Some differences were seen in depictions of gout in historical and modern-day settings. Characters portrayed in modern-day settings were less likely to be members of the nobility, but more likely to be shown in the context of a comedy or humorous depiction of gout (79% versus 35%). These portrayals fit with the historical narratives about gout as a disease of the upper classes and associated with overindulgence . Gout is frequently portrayed as comedic in modern-day content, reflecting the persistence of longstanding narratives about gout as caused by a lack of self-control.
Gout was commonly utilised as a plot device to explain the absence of characters from events, to set the scene of nobility and to explain the absence of characters from important social events or work. This is an accurate portrayal of the real-life experience of patients with gout, as absence from important events or work is frequently described by patients in qualitative studies [20, 21].
This study aligns with the results of a previous study from our group analysing descriptions of gout in contemporary newspaper articles, which similarly showed that gout was portrayed as a self-inflicted condition associated with lifestyle choices . There is a possibility that by reinforcing a perception that gout is self-inflicted, and by omitting portrayals of effective treatments, these depictions may contribute to the undertreatment of gout . Other studies have found inaccurate portrayals of other medical conditions, such as inflated rates of survival with CPR in popular television episodes, which similarly run the risk of perpetuating misconceptions and influencing the public’s medical decisions . Although a direct link between the portrayal of gout in film and television and behaviour has not yet been studied, it has been shown that film or television portrayals can impact behaviour in other situations, including alcohol consumption, disordered eating, and cigarette smoking [24,25,26].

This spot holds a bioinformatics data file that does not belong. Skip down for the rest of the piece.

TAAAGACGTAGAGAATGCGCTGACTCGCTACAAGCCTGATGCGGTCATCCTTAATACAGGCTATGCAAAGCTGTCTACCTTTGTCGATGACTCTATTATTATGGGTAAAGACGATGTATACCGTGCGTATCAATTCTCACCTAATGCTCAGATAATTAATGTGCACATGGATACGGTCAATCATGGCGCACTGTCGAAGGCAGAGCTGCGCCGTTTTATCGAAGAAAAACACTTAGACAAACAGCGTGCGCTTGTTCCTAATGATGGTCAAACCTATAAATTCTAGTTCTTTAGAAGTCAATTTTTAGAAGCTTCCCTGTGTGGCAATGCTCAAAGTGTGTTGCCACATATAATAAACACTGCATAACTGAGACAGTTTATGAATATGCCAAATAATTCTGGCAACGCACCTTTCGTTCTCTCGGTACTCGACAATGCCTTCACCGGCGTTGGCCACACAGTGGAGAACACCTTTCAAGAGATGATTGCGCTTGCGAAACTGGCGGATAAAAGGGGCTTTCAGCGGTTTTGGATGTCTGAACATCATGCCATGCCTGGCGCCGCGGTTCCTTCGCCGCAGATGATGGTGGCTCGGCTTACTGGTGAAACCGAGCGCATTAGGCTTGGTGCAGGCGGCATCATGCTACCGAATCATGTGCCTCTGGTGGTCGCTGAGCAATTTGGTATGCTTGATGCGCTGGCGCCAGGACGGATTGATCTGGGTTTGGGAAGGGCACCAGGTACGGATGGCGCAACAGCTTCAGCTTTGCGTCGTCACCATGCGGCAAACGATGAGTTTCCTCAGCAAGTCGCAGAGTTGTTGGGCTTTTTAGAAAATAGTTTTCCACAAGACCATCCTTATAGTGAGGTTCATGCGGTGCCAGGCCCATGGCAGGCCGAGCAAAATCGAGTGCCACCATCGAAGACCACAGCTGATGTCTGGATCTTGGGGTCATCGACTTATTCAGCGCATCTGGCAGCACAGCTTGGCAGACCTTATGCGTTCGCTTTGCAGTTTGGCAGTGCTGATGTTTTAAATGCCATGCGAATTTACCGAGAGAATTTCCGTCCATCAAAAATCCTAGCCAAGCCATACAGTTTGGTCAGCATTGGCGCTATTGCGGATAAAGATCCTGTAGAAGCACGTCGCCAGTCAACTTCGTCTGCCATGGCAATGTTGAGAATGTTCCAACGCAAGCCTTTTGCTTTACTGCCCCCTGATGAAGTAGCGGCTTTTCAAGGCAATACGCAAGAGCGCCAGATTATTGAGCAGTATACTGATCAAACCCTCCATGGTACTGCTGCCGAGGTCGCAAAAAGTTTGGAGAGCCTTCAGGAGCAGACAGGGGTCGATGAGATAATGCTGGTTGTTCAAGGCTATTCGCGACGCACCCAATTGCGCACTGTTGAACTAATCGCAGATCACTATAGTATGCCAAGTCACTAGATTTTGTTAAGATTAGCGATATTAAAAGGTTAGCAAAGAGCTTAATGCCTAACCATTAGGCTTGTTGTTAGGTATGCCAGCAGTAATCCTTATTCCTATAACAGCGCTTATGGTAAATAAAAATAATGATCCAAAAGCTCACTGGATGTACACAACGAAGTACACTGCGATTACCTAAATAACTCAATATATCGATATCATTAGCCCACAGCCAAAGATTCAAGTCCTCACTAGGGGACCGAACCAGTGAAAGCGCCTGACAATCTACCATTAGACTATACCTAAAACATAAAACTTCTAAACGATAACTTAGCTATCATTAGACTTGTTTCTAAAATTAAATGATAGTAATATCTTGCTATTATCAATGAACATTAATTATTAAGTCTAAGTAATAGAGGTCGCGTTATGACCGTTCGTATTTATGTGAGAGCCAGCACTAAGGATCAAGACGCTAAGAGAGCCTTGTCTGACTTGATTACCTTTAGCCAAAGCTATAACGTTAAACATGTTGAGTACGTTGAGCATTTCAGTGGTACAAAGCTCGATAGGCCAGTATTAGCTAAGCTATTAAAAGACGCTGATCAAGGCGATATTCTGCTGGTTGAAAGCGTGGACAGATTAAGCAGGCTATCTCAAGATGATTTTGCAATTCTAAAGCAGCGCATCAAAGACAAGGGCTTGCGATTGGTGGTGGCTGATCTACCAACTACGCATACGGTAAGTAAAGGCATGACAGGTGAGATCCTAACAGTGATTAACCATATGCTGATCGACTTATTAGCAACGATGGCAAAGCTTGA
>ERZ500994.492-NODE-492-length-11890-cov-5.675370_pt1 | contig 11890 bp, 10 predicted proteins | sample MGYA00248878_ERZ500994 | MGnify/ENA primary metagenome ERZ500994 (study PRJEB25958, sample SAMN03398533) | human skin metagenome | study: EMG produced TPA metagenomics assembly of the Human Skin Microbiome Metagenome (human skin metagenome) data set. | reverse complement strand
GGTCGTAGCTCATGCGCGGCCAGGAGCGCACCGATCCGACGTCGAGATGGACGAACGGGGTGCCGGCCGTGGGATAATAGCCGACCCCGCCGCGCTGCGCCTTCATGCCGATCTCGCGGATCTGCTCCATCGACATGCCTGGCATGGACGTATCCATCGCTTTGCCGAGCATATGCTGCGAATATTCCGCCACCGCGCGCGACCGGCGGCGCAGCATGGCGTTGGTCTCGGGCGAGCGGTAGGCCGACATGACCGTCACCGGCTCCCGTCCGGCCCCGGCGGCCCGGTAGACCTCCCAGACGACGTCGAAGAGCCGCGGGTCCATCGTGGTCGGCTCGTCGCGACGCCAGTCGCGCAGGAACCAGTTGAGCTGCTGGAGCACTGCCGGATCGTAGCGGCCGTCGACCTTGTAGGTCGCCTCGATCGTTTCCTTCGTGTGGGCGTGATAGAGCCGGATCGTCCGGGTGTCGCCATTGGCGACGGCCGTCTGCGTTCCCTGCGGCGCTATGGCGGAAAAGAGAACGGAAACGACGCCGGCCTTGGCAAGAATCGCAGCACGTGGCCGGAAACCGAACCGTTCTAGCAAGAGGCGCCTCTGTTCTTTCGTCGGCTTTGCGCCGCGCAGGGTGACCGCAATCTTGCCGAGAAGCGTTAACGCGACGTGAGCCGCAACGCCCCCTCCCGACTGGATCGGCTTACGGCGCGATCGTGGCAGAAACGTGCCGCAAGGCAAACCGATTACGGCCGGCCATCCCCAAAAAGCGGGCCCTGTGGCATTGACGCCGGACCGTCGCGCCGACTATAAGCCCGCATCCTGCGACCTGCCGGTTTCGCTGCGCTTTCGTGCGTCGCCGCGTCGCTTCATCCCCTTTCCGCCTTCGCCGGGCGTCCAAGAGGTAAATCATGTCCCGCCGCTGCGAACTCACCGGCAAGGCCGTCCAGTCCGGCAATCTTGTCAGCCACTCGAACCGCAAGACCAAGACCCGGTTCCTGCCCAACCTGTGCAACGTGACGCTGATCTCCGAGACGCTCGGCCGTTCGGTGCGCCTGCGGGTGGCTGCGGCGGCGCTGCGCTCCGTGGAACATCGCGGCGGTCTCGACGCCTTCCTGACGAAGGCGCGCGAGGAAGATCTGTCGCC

Limitations of the study include restricting the content to English language films and television episodes that aired from 1990. The study findings may not be generalisable to depictions of gout in non-English speaking countries. The time period was chosen to allow analysis of contemporary depictions that may influence current views about the illness. However, it is possible that content aired in earlier decades may influence the views of older people about the gout. The search term ‘gout’ may not have identified all depictions of gout; in order to maximise search results, film and television episodes were found through several methods including searching the Internet Movie Database, a Google search, and seeking recommendations from the Gout, Hyperuricemia and Crystal-Associated Disease Network (G-CAN). The films and television episodes were coded by two researchers to improve accuracy and discordant coding was solved by discussion with a third coder.
This study has shown that in contemporary film and television, gout is portrayed as a humorous and embarrassing condition, caused by dietary over-indulgence. Aligned with causal factors, dietary change and short term medication are portrayed as the major management strategies. These representations may influence societal beliefs about the illness, and reinforce inaccurate beliefs about the causes of gout and its management.
The present study identified that in contemporary film and television, gout is portrayed as a humorous and embarrassing condition, caused by dietary indulgence. These depictions may reinforce inaccurate beliefs about the causes of gout and its management.
Availability of data and materials
The dataset used during the current study is available from the corresponding author on reasonable request.
Gout and Crystal-Associated Disease Network
Internet Movie Database
Dalbeth N, Merriman TR, Stamp LK. Gout. Lancet (London, England). 2016;388(10055):2039–52.
Zhu Y, Pandya BJ, Choi HK. Comorbidities of gout and hyperuricemia in the US general population: NHANES 2007-2008. Am J Med. 2012;125(7):679–87.e1.
FitzGerald JD, Dalbeth N, Mikuls T, Brignardello-Petersen R, Guyatt G, Abeles AM, et al. 2020 American College of Rheumatology guideline for the management of gout. Arthritis Rheumatol. 2020;72(6):879–95.
Kuo CF, Grainge MJ, Mallen C, Zhang W, Doherty M. Rising burden of gout in the UK but continuing suboptimal management: a nationwide population study. Ann Rheum Dis. 2015;74(4):661–7.
Porter R. Gout: framing and fantasizing disease. Bull Hist Med. 1994;68(1):1–28.
Petrie KJ, MacKrill K, Derksen C, Dalbeth N. An illness by any other name: the effect of renaming gout on illness and treatment perceptions. Health Psychol. 2018;37(1):37–41.